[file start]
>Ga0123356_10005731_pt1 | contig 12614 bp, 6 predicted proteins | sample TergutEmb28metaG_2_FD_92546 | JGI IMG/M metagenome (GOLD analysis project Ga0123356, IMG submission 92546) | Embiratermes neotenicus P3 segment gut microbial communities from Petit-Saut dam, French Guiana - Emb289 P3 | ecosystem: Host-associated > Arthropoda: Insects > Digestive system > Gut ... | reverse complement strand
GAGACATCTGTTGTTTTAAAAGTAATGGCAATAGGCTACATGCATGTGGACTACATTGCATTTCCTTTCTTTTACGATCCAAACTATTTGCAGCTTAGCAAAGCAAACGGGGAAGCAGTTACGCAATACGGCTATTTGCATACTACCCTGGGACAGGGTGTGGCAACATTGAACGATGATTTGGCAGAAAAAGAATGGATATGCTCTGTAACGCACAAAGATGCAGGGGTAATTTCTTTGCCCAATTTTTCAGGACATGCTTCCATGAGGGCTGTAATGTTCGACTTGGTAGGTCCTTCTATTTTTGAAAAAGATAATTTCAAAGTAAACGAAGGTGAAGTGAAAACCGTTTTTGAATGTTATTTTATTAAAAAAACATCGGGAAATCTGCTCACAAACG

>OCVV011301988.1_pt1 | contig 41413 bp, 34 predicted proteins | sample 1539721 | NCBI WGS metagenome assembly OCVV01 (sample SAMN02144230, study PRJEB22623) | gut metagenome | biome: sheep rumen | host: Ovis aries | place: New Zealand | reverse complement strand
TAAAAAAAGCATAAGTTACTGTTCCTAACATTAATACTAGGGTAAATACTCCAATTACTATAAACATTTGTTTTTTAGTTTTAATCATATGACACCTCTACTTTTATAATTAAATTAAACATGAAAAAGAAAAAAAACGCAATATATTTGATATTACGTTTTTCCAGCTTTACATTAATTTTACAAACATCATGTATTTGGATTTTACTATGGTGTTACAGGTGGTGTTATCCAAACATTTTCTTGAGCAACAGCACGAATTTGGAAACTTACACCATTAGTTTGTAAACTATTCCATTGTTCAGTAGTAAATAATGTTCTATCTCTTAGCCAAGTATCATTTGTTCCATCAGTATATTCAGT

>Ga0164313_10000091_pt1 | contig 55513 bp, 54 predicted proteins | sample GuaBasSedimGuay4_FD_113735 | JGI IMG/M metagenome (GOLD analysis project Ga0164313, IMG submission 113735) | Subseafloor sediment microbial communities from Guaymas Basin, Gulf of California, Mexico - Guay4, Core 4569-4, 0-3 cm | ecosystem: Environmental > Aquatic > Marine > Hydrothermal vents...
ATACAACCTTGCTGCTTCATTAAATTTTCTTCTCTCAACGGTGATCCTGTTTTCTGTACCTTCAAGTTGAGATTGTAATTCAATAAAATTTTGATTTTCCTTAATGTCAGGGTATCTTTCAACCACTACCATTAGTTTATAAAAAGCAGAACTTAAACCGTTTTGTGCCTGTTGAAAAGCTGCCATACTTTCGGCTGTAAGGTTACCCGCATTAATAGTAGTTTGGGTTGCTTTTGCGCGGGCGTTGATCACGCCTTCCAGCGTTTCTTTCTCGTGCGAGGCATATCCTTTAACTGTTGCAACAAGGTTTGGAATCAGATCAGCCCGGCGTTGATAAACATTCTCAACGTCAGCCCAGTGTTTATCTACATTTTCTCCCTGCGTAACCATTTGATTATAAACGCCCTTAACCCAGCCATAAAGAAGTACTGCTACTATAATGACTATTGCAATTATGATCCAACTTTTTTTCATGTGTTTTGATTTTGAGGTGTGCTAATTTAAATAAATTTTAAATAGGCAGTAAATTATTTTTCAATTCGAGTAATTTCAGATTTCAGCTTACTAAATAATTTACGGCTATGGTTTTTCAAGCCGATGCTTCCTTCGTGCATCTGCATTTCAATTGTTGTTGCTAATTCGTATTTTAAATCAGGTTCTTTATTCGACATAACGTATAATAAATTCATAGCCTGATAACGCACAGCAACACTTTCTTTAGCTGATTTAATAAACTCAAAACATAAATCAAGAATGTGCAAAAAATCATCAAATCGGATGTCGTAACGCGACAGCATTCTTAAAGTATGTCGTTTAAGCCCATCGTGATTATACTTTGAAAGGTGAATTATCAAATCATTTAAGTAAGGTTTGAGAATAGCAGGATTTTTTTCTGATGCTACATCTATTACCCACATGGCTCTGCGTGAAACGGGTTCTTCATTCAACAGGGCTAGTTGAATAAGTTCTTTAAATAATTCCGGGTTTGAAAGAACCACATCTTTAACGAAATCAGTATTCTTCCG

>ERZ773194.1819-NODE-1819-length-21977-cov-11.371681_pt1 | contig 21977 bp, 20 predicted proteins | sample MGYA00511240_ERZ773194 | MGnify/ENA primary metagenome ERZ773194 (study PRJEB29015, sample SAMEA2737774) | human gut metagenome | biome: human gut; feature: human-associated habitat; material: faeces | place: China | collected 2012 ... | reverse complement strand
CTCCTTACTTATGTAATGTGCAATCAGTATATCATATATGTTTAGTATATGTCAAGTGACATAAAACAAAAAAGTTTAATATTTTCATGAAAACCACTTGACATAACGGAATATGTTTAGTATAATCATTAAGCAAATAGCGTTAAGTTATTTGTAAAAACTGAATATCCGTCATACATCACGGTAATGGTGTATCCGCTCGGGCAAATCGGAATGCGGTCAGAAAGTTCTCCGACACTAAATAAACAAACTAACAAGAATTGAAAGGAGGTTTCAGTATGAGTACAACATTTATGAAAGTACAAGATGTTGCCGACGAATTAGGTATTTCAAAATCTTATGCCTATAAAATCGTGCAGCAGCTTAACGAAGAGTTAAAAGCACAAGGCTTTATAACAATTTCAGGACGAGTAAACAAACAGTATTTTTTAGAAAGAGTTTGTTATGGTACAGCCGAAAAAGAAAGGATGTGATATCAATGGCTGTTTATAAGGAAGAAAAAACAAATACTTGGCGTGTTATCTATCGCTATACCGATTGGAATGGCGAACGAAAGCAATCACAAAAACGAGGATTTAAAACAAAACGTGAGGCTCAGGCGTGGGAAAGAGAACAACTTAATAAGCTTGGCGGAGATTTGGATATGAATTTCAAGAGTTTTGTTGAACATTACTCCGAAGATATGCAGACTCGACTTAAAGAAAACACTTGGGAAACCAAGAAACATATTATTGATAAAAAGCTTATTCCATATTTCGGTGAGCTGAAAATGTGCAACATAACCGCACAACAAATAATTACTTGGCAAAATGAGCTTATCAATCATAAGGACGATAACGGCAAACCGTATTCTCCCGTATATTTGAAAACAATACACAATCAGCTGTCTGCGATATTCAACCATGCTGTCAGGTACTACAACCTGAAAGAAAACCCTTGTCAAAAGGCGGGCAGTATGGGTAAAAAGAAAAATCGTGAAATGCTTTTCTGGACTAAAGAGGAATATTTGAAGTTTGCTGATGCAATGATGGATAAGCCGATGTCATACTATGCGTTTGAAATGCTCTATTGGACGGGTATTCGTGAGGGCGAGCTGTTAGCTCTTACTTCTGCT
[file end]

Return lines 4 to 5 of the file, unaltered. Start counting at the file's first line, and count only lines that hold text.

TAAAAAAAGCATAAGTTACTGTTCCTAACATTAATACTAGGGTAAATACTCCAATTACTATAAACATTTGTTTTTTAGTTTTAATCATATGACACCTCTACTTTTATAATTAAATTAAACATGAAAAAGAAAAAAAACGCAATATATTTGATATTACGTTTTTCCAGCTTTACATTAATTTTACAAACATCATGTATTTGGATTTTACTATGGTGTTACAGGTGGTGTTATCCAAACATTTTCTTGAGCAACAGCACGAATTTGGAAACTTACACCATTAGTTTGTAAACTATTCCATTGTTCAGTAGTAAATAATGTTCTATCTCTTAGCCAAGTATCATTTGTTCCATCAGTATATTCAGT

>Ga0164313_10000091_pt1 | contig 55513 bp, 54 predicted proteins | sample GuaBasSedimGuay4_FD_113735 | JGI IMG/M metagenome (GOLD analysis project Ga0164313, IMG submission 113735) | Subseafloor sediment microbial communities from Guaymas Basin, Gulf of California, Mexico - Guay4, Core 4569-4, 0-3 cm | ecosystem: Environmental > Aquatic > Marine > Hydrothermal vents...